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Insights on animal rights activism

Monday, September 10, 2018   (0 Comments)
Posted by: Lauren Brey
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By Allyson Jones-Brimmer, director of industry relations, Animal Agriculture Alliance

The Animal Agriculture Alliance works to protect farmers, ranchers and food companies who are under constant pressure from animal rights activist groups. Edge has been a member since 2017. Annually, the Alliance sends representatives to national animal rights conferences to gain insight on activist tactics and prepare for threats. Below are summaries from two national conferences this summer.

A major theme from the 2018 Animal Rights National Conference was the “reproductive rights” of animals. Using eggs from laying hens and milk from dairy cattle were mentioned as “female animal exploitation,” and this message was tied into feminism and women’s rights issues by several speakers. “We don’t allow them [animals] to do the thing they do so well, and that is be a mother,” Susie Coston, Farm Sanctuary, said.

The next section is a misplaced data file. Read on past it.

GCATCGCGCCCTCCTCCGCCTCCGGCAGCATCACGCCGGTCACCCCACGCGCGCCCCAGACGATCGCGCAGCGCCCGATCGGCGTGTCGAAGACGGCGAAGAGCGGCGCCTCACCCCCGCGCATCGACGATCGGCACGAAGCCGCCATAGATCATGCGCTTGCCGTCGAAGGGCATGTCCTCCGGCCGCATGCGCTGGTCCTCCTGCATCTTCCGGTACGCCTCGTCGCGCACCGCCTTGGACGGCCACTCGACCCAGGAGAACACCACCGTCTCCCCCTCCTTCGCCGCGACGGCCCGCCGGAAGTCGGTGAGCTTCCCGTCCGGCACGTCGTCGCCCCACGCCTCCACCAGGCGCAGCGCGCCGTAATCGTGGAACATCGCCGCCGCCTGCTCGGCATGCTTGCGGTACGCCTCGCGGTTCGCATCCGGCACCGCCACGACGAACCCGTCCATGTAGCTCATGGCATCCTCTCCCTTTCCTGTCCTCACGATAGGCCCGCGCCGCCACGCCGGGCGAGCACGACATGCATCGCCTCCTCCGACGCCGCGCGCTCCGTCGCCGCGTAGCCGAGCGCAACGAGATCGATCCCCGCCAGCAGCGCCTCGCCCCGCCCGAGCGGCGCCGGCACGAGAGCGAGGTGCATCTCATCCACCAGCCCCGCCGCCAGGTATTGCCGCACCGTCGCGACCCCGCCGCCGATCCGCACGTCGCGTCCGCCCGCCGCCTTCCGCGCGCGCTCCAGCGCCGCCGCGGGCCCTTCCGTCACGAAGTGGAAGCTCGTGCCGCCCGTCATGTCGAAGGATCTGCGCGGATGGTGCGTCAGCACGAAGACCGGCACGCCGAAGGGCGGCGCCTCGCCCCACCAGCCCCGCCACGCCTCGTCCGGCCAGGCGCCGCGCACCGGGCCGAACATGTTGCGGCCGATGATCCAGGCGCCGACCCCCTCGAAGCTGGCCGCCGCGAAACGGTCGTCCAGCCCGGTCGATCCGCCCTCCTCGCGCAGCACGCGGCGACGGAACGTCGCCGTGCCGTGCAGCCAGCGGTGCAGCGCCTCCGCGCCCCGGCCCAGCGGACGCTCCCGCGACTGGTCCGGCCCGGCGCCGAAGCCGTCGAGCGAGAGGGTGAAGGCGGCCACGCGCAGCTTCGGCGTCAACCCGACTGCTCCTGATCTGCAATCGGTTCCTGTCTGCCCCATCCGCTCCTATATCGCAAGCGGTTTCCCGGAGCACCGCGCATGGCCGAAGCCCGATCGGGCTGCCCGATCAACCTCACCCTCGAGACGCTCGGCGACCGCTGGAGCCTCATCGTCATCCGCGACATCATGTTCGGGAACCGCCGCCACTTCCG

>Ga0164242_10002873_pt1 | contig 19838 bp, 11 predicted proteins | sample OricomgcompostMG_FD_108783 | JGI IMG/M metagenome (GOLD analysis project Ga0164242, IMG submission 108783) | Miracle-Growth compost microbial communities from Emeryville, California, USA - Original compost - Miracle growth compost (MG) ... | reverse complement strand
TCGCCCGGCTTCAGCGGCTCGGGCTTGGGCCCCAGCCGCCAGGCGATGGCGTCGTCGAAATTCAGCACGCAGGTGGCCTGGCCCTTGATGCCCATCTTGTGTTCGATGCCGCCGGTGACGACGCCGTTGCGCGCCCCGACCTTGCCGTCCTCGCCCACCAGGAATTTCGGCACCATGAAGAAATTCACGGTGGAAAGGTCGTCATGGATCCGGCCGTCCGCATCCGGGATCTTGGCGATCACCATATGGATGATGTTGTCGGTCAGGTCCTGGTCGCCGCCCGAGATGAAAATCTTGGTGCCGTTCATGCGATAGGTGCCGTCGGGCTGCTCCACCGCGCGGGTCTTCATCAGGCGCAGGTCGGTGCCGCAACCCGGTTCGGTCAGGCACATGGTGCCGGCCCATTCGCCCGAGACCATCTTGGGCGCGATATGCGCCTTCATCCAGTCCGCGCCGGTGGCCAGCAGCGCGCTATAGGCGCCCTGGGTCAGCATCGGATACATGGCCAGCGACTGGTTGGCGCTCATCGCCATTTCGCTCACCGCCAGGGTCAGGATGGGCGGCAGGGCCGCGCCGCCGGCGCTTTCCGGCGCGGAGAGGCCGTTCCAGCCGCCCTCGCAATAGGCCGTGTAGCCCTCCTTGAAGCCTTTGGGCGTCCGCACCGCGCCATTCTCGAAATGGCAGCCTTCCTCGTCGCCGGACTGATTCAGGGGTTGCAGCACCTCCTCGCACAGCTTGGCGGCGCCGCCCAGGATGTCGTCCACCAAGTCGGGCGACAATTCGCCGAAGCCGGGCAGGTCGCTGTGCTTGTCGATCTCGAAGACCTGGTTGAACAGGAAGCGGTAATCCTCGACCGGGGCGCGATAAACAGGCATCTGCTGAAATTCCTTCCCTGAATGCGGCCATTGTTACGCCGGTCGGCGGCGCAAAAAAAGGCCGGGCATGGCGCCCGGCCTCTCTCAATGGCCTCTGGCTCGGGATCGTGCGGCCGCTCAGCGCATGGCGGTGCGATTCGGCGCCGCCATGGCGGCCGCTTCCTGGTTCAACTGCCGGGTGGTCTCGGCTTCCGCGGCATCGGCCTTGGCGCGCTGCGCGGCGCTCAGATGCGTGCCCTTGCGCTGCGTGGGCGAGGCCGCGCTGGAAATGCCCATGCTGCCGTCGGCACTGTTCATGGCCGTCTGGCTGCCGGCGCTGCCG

Speakers at the conference made it clear that their objective is the liberation of animals, not enhancing animal welfare.

Attendees were encouraged to take extreme action in the name of promoting animal rights. “Our movement must adopt all avenues, the methodical and radical…until every crate is empty, and every tank is drained,” Simon Reyes, Social Compassion in Legislation, said. “We as a movement need to push the boundaries of the law,” said Jay Shooster, an attorney and writer.

The Taking Action for Animals Conference, hosted by the Humane Society of the United States (HSUS), focused on working with legislators to pass bills that make raising livestock and poultry more difficult for farmers and ranchers.

“We are reaching in our toolbox and using everything we can,” said Kitty Block, HSUS acting president and CEO. “The single most important thing you can do is build a relationship with your legislator,” said Kristen Tullo, HSUS. Attendees were encouraged to target officials at the local level. “You can change the world with local ordinance,” Carol Misseldine, HSUS, said.

Another topic was enacting change through corporate engagement. Kristie Middleton, HSUS, discussed how it's easier to persuade a food director to change a menu for what thousands of people eat than trying to persuade individuals on the street to go vegan.

Full reports from these conferences are available to members of the Animal Agriculture Alliance. Contact them at

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